Everything is finally finished! Below are the raw image files for the final year degree show press-package. After completing extensive research on colour choice, layout and typefaces I feel as though I have effectivey achieved what I set out to do.
A pioneer in new wave graphic design during the 1990s, Carson believed in putting his emotion into design and maintained that the way text was presented held the same level of importance as the content itself. I found his apporoach to design to be very refreshing and unique as it draws the spectator into a piece of work – something I will definitely take into consideration during my final project. Below is the Prezi link and the notes from my presentation:
- Carson was the founding art director of the American alternative rock-and-roll magazine ‘Ray Gun’ that was first published in 1992
- It explored a chaotic & abstract style of experimental typography that matched its content and was very distinct
- After three years Carson left, but the compelling visuals were still a very large part of the magazine
- Cover – Erratic, chaotic, inconsistent spacing/font/layout, random, words/type is the main focus, “dirty” type(‘unclean’ texture and design to the page), the way the page is desgined forces to look at the art style more than the content first, design of the cover reflects his work method – does what he feels, perhaps reflects his emotions?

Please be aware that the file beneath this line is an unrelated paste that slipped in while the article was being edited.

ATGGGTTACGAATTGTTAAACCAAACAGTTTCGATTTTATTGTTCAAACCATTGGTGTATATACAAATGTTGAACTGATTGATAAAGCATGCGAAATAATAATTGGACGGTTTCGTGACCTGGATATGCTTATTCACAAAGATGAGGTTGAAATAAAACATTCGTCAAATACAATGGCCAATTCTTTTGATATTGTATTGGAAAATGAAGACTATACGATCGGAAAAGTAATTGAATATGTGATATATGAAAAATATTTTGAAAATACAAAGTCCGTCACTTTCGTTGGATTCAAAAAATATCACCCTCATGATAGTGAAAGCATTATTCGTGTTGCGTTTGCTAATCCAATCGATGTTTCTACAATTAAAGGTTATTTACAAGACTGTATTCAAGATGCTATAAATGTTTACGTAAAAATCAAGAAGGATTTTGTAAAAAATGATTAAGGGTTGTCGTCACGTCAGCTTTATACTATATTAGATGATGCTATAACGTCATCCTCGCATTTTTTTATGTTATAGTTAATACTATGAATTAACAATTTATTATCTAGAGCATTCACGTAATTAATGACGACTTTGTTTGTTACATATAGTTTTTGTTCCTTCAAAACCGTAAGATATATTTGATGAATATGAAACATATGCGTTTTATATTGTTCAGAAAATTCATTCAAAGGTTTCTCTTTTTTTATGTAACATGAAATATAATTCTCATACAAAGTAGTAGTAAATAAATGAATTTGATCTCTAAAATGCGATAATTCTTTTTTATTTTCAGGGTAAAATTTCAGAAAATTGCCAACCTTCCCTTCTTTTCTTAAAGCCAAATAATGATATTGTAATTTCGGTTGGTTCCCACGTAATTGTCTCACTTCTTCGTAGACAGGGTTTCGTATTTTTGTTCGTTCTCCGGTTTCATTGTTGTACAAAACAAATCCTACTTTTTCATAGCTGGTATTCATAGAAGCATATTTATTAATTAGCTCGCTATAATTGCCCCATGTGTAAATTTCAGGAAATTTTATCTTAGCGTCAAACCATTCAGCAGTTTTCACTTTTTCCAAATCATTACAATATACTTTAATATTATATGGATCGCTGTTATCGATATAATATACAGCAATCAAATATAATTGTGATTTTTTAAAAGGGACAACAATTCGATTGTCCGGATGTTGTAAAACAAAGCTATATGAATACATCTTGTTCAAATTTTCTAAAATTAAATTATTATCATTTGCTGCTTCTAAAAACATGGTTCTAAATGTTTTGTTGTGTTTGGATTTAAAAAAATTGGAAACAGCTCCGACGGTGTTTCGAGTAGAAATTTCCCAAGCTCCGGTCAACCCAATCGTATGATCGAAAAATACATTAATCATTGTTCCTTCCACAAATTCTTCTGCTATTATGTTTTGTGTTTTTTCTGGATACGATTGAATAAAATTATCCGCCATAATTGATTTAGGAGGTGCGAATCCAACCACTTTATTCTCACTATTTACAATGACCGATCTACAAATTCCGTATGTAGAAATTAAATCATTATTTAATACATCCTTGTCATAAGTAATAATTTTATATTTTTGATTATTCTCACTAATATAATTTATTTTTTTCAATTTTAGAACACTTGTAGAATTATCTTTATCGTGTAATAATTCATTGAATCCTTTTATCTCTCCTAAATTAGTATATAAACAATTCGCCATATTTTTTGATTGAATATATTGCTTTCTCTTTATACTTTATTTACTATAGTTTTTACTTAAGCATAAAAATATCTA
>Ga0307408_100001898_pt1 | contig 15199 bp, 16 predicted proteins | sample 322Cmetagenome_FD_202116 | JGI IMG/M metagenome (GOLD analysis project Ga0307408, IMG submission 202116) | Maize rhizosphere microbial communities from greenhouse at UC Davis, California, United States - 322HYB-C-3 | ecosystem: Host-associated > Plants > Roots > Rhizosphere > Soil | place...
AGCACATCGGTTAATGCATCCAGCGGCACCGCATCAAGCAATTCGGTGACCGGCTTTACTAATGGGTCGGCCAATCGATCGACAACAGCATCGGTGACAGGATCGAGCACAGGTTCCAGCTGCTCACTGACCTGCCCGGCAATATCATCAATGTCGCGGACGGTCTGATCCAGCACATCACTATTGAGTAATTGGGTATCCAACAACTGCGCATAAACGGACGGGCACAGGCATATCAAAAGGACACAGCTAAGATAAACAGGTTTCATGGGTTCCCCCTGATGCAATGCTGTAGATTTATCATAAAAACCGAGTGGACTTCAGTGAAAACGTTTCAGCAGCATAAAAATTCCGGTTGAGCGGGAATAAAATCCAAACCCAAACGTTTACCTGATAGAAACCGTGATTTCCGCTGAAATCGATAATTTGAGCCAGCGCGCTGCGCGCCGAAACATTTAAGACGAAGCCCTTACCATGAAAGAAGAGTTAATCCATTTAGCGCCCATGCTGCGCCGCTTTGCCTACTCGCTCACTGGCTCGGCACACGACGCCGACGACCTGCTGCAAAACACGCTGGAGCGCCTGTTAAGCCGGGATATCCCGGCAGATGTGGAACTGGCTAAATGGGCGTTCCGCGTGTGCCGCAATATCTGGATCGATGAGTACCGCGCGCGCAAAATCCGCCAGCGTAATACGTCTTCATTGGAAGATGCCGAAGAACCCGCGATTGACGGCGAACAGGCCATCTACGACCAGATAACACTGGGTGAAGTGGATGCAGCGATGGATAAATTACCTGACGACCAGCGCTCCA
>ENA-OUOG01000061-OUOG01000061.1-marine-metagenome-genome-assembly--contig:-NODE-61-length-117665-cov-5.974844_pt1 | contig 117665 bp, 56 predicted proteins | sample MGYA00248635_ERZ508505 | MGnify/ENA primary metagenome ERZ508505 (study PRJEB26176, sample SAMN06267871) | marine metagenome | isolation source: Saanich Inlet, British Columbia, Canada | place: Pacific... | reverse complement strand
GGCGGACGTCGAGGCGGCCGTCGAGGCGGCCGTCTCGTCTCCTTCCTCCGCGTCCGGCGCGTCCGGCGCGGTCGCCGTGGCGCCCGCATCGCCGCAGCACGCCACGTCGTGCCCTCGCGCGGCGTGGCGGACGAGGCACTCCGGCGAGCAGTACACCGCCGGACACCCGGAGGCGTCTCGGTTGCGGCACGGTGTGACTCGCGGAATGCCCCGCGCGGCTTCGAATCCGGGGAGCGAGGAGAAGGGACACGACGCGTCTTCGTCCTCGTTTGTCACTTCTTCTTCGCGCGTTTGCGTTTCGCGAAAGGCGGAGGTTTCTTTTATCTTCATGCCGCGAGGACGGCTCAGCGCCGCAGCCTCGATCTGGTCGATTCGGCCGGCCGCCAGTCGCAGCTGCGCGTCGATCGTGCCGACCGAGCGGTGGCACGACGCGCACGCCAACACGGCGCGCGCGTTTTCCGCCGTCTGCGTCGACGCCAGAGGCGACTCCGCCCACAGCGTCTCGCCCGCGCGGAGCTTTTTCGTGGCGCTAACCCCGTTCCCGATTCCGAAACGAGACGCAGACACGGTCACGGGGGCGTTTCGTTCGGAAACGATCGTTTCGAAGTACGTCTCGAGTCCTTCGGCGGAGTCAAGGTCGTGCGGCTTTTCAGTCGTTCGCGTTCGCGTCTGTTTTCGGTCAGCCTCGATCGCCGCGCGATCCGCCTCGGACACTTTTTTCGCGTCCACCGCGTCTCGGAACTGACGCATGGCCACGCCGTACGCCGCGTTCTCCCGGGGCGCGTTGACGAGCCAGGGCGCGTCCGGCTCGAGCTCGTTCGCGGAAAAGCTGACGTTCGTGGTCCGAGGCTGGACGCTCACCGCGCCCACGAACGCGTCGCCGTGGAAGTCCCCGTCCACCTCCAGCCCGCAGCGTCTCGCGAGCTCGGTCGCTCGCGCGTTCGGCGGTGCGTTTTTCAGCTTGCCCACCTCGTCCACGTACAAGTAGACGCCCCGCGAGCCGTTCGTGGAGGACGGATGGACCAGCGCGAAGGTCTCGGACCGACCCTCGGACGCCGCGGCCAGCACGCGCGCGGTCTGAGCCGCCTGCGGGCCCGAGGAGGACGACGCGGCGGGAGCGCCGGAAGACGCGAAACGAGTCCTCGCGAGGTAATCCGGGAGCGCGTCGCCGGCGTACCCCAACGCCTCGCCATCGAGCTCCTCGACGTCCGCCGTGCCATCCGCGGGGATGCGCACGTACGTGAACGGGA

- Double page spread – Less “dirty”, again the content kind of takes a back seat to the art style, layout creates curiosity for content, words & layout are still the main focus stylistically
Techniques & reception
- Dingbat font (2.16 YouTube video)– Shows how Carson infuses raw emotion into his work and effectively highlights his boldness to do as he feels when it comes to design
Cultural Impact & Public Opinion
- Carson believed that how written content was presented made a significant impact on how strongly its message was communicated to its readers
- Example image – visual design effectively communicates monotony of what’s being said – i.e. we know it is being repeated over and over, and the way the words weave in between his head, and the different sized and scattered font also drill in the message to the audience
- Many people rejected the magazine due to the illegibility of the text, therefore only catering to a specific kind of audience
- Post 90s era there was a boredom in the Helvetica typeface – people were more readily accepting of new and abstract designs, and therefore fully embraced Carson’s style of typography
- Carson only ever attended 2 graphic design classes before he became a designer. Therefore he was not restricted by old-fashioned styles, which allowed for an uninhibited ‘raw’ quality to be brought to his work, and his emphasis on emotions made his work relatable.
Using InDesign I arranged five square/rectangle boxes inside a ten inch grid that (I hope!) have achieved compositional balance, tension and depth:
I included a variety of different type styles, which ranged from old style italic serifs to more geometric slab serifs. To create a unique contrast between the text boxes I decided to drastically alter each layer of text to make them a lot more distinct. The formatting of each was different, which included differing text flows, font sizes, colour, leading and kerning of text. Words within each text box were individually altered (i.e. words made larger and bold) to highlight them as well as changing their colour. The box on the mid-right hand side of the page is purposefully illegible in order to create a sort of desired artistic effect. Similarly the bottom right text box includes larger fonts which increased spacing, and bleeds out of the page rto reinforce the illusion of amplification and recession.